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‘Paradise Square’ is historical account of America’s fleeting racial harmony

Paradise Square

New York, 1863. As the Civil War rages on, Irish immigrants who had previously fled the Great Famine and subsequently settled alongside free-born Blacks and those who had been freed from slavery or escaped—arriving by means of the Underground Railroad—and they all lived and loved together in the unlikeliest of neighborhoods – the dangerous streets and crumbling tenement houses of Lower Manhattan’s notorious Five Points slum. A new culture was created from an accidental society.

But this racial equilibrium would come to a sharp and brutal end when President Lincoln’s need to institute the first Federal Draft to support the Union Army would incite the deadly New York Draft Riots of July 1863.

The New York City Draft Riots, sometimes referred to as the Manhattan Draft Riots and known at the time as Draft Week, were violent disturbances in Lower Manhattan, demonstrating working-class discontent with new laws passed by Congress to draft men to fight in the ongoing American Civil War.

Irish and Blacks live in harmony—a united image of America that is very different from what folks see today. In “Paradise Square,” folks are too busy trying to survive as opposed to NOT working as a community.

In Five Points, we meet the denizens of a local saloon called Paradise Square. These characters include the indomitable woman who owns the saloon, Nelly Freeman, a Black woman whose Irish husband has gone off to join the war. Two-time Tony Award Nominee Joaquina Kalukango plays Nelly. Her husband Willie O’Brien is played by Matt Bogart.


Remember that although it’s 1863, interracial marriage was probably inevitable within the community that Nelly and her husband live. She is super fierce and has built an amazing community around her that is embodied by a robust ensemble of nearly 30 actors featured in the play.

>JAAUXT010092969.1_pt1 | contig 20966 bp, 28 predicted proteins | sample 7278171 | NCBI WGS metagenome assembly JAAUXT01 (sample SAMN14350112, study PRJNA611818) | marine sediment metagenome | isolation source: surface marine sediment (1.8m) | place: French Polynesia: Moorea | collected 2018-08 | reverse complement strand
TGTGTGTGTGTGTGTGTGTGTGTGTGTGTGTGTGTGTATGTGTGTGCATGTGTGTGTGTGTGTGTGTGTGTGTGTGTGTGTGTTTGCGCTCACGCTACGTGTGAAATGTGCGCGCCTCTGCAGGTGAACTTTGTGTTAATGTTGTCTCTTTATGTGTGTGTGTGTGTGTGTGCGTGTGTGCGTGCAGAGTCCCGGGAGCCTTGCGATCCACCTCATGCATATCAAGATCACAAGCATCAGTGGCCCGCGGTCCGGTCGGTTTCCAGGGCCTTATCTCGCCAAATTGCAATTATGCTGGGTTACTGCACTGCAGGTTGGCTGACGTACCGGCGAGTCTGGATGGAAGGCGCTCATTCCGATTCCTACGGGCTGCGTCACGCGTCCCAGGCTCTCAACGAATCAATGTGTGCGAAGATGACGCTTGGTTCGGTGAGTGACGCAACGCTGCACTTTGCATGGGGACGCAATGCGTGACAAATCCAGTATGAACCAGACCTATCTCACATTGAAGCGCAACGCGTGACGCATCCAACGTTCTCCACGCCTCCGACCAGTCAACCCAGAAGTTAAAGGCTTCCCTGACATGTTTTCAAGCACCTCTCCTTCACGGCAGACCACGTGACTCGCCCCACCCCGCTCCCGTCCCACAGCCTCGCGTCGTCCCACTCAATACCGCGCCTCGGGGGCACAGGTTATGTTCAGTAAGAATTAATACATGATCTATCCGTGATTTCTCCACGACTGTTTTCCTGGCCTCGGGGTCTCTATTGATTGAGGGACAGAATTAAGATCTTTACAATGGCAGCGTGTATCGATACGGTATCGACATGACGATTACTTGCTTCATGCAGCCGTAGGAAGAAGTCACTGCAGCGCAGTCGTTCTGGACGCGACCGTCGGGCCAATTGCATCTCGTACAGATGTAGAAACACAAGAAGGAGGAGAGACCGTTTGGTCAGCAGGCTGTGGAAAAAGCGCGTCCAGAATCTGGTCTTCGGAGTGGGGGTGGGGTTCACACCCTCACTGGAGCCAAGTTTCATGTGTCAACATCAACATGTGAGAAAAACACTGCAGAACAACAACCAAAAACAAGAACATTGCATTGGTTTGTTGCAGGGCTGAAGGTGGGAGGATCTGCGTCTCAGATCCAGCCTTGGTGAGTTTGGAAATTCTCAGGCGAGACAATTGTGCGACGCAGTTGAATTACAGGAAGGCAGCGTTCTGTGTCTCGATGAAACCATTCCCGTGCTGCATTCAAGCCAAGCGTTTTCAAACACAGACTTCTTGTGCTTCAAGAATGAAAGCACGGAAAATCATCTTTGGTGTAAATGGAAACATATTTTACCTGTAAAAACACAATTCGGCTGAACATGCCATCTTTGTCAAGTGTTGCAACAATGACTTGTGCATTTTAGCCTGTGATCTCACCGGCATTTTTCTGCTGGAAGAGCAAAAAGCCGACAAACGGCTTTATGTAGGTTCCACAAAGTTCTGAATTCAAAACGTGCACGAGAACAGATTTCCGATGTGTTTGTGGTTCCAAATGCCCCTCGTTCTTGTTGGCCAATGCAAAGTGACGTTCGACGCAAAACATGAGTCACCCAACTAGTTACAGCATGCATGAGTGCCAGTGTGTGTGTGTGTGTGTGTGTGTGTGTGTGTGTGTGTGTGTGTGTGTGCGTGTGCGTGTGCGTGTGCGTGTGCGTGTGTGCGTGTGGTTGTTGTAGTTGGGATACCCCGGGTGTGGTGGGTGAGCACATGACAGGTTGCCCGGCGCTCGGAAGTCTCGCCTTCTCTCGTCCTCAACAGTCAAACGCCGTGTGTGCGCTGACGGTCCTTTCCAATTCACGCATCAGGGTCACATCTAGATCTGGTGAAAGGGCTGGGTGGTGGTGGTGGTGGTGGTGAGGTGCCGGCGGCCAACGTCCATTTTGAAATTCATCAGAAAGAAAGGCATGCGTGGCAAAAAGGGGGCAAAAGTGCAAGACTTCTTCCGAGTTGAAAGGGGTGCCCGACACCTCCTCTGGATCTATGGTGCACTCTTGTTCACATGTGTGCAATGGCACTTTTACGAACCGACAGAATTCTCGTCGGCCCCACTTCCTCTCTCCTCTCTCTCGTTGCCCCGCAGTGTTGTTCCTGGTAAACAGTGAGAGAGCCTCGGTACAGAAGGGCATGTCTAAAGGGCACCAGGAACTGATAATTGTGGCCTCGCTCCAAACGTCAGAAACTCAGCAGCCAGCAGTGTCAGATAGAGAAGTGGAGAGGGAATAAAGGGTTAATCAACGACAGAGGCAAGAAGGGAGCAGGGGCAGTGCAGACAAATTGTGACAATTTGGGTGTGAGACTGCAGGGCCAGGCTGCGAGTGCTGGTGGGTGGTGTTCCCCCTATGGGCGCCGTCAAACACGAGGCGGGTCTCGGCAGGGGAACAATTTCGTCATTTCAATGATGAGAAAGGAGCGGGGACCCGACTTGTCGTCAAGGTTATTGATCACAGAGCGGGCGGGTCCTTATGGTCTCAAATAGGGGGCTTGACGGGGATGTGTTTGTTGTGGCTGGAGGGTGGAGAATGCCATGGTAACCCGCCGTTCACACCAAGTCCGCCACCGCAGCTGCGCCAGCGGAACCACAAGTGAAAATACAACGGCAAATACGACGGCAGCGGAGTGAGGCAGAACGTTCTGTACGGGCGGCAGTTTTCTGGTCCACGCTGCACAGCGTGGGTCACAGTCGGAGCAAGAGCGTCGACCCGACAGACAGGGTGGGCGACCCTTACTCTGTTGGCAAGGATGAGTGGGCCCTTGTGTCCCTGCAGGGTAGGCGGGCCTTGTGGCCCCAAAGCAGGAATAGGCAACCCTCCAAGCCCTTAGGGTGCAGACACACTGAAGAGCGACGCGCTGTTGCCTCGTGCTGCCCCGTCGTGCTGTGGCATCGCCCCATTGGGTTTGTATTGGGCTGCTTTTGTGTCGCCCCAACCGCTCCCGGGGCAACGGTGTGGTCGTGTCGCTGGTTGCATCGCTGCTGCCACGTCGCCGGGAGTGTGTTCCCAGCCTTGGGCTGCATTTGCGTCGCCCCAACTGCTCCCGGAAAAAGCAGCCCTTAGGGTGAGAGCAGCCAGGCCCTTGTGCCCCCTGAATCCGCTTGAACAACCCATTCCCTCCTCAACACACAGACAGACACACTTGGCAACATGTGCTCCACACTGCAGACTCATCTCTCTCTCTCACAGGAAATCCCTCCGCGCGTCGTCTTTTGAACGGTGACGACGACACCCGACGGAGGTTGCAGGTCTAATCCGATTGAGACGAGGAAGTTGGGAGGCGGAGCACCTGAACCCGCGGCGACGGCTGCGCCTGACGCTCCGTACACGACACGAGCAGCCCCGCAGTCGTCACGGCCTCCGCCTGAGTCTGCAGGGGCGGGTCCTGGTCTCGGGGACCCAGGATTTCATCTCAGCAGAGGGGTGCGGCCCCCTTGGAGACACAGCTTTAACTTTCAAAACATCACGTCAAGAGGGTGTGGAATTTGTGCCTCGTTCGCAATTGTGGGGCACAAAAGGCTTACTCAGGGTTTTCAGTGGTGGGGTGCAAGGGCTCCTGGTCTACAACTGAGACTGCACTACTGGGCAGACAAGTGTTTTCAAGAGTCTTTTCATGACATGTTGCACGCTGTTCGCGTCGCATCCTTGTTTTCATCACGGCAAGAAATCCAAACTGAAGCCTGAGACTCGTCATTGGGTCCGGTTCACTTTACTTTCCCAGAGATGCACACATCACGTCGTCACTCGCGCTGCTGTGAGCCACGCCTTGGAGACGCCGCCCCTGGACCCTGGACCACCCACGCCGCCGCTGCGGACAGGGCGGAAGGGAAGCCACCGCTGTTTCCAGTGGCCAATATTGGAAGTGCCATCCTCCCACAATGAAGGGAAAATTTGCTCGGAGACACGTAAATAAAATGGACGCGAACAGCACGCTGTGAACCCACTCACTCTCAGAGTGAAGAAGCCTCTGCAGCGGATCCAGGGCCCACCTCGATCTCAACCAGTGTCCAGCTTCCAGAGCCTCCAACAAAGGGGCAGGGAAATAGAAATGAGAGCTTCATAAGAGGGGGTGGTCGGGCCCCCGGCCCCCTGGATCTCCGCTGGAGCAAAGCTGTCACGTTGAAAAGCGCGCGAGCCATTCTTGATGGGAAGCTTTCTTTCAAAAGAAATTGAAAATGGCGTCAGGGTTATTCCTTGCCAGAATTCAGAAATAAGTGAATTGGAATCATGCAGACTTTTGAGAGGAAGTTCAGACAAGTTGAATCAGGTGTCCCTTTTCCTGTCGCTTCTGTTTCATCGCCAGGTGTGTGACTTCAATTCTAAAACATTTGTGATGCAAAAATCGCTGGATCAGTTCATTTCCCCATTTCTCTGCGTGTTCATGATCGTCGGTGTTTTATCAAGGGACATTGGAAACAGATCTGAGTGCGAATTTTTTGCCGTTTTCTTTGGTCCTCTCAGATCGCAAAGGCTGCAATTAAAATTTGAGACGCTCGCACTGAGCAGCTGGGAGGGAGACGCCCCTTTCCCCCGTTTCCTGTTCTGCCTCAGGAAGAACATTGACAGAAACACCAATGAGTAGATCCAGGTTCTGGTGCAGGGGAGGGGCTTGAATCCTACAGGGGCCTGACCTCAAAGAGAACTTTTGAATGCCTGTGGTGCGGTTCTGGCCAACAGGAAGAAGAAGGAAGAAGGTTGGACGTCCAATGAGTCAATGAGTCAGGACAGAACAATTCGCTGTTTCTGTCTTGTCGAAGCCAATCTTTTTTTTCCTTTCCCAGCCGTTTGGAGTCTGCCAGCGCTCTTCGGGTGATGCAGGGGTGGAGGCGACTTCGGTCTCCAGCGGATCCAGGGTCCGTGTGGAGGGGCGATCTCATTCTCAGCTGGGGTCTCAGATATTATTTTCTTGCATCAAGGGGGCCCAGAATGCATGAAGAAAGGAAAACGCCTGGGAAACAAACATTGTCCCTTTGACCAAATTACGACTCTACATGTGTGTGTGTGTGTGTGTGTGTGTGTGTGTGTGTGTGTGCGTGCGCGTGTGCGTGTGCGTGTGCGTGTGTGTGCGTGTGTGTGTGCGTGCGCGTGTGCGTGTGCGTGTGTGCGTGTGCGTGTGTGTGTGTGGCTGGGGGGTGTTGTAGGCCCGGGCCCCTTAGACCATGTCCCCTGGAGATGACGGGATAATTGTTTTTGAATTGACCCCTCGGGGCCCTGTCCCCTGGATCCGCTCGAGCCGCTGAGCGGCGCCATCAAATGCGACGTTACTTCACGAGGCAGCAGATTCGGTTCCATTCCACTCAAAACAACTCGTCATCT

This cast also includes Nelly’s Irish-Catholic sister-in-law Annie O’Brien, played by Chilina Kennedy, and Annie’s Black minister husband, Rev. Samuel Jacob Lewis, played by Nathaniel Stampley, among others who have conflicting notions of what it means to be an American while living through one of the most tumultuous eras in our country’s history.

JACOBI HALL, Chloe Davis, Kayla Pecchioni, Dwayne Clark, Hailee Kaleem Wright, Jay McKenzie, Jamal Christopher Douglas, Karen Burthwright, Sidney DuPont and Joshua Keith command the stage.

With visceral and nuanced staging and choreography that captures the pulsating energy when Black and Irish cultures meet, the musical “Paradise Square,” which was originally conceived by Larry Kirwan, depicts an overlooked true-life moment when hope and possibility shone brightly.

Kirwan told Chad Jones, who was writing for Datebook in 2018, about his hopes of “Paradise Square” going to Broadway, which it is after this Chicago run: “I want people to know there was a time when these Irish immigrants, mostly women, came into the country and didn’t have any ideas of racial superiority.”

He continued: “‘Paradise Square’ is ultimately about African American men and Irish women who didn’t go along with the narrative of America.

They weren’t trying to change it. They just loved each other, got married, had children, and tried to live a new life in this country. It didn’t work out, but it did happen.”